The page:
Prospective clients of AAA Family Law are given a basic intake sheet to fill out before beginning their consultation. Much like what medical patients are given at their first appointment with their doctor, these intake sheets provide us with the client’s contact and biographical information. If your case is pending, it is also important that you list the case number (e.g., 2015-DR-000123), and case styling (e.g., Smith v. Smith) on the intake sheet.
The intake sheet helps us review your online docket of the case (unless it is a family law case in Seminole County, which does not allow online access for these cases). Keep in mind though, that even the counties that do provide online access do not reveal the actual content of the filings. This is why it is crucial for the potential client to bring these to the initial consultation.
More importantly, let us know what you want to accomplish in your case! “I want to bury my spouse” is not a legitimate goal. These are examples of appropriate objectives: (1) if you are going through a divorce with children, we want to know what type of child custody time-sharing schedule with your spouse you envision, (2) in divorces involving valuable assets, you should tell us which assets are vital to you, and which ones are not as important and (3) if you believe you deserve alimony, you should explain why and what amount you hope to get. Without knowing where you want to take your case, we cannot create a plan to achieve your objectives.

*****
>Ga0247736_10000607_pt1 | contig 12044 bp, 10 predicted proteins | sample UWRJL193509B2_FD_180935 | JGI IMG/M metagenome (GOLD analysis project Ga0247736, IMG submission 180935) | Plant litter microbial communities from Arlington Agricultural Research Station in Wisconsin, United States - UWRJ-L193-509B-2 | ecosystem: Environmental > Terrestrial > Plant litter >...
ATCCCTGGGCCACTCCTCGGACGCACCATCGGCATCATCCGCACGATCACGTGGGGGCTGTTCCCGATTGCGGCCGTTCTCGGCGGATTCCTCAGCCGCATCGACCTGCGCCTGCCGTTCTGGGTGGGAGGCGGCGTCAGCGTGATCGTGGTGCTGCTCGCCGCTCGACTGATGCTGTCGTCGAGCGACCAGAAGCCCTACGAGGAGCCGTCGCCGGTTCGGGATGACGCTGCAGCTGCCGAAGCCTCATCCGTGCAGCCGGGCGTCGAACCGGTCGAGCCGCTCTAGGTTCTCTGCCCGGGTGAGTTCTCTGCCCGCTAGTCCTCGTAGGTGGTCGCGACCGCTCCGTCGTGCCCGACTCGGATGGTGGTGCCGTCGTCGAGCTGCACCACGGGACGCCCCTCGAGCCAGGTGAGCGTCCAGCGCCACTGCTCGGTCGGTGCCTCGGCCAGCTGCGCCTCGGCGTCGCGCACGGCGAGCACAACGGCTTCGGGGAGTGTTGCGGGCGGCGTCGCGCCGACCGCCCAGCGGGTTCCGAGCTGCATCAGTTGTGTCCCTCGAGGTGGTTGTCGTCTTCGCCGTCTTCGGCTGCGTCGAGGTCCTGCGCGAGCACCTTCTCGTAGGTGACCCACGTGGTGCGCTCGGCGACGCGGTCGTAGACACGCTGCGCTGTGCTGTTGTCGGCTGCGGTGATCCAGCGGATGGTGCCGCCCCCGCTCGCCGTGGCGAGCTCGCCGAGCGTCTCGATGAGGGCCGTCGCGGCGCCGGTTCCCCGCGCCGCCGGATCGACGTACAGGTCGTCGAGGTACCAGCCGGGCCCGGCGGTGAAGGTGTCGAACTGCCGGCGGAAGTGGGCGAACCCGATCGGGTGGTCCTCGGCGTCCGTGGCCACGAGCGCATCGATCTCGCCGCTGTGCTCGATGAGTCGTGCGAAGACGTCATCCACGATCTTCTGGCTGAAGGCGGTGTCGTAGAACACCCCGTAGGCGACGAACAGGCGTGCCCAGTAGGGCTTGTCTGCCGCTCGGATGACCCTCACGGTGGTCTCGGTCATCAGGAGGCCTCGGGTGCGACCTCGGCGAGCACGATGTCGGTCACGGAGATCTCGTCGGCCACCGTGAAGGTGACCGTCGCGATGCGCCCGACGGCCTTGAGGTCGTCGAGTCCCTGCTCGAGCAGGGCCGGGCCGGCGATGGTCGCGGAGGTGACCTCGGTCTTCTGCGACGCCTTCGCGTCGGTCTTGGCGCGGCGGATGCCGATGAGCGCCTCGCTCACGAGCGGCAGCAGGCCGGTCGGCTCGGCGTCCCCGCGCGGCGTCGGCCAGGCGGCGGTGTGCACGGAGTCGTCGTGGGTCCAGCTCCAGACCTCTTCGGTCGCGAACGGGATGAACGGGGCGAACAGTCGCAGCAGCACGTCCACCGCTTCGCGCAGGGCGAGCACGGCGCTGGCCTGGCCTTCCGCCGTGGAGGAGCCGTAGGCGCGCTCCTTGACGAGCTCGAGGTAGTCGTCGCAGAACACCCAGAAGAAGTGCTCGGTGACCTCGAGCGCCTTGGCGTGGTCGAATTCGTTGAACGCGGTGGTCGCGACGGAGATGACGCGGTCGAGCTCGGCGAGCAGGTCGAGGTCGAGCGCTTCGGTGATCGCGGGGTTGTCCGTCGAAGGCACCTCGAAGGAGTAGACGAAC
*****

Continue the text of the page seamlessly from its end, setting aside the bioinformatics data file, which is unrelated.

(4) Stick to the Plan
How quickly do you think you will arrive at your intended destination if you keep making unnecessary side trips? To avoid side trips, I spend a great deal of time keeping my current clients focused on the big picture. I often advise them not to allow a one-time inconsequential event (e.g., “look at what he texted me!”) to distract them from what we’re trying to accomplish. You hire a family law attorney for his or her knowledge, insight, and experience. Trust your lawyer to be able to distinguish between what is truly important, and what is merely an unpleasant distraction.
Get a More Favorable Mediation Settlement or Family Court Ruling
If you follow these four simple self-help suggestions, you will increase your chances of securing a more favorable mediation settlement or a more favorable ruling from the family court judge.
Contact AAA Family Law.
If you are involved in a situation requiring a family lawyer, I encourage your to call AAA Family Law at (407) 260-6001 in Altamonte Springs for an initial family law consultation. We cover cases in the courtrooms of these jurisdictions of the Orlando metro area: Orange, Seminole, Volusia, Lake and Oceola counties.
At the initial consultation I will (1) listen to your description of the divorce situation that you find yourself in and the objectives you want me to try to accomplish, (2) inform you of the plan of legal actions to try to achieve your objectives and (3) quote you the amount of the attorney retainer fees. In almost every case the fee is a fixed amount. Therefore, you will know the total cost of your case in advance of signing a contract or paying.
Our attorney retainer fees for contested divorces up to mediation are between $2,000 and $3,000 depending on its their level of complexity. An additional retainer amount is set before the trial if the divorce settlement is not achieved during mediation. For an uncontested divorce the fees range from $1,200 to $1,800.
For more information on other costs and on the range of attorney retainer fees for each type of family law case, please click on Family Lawyer Retainer Fees.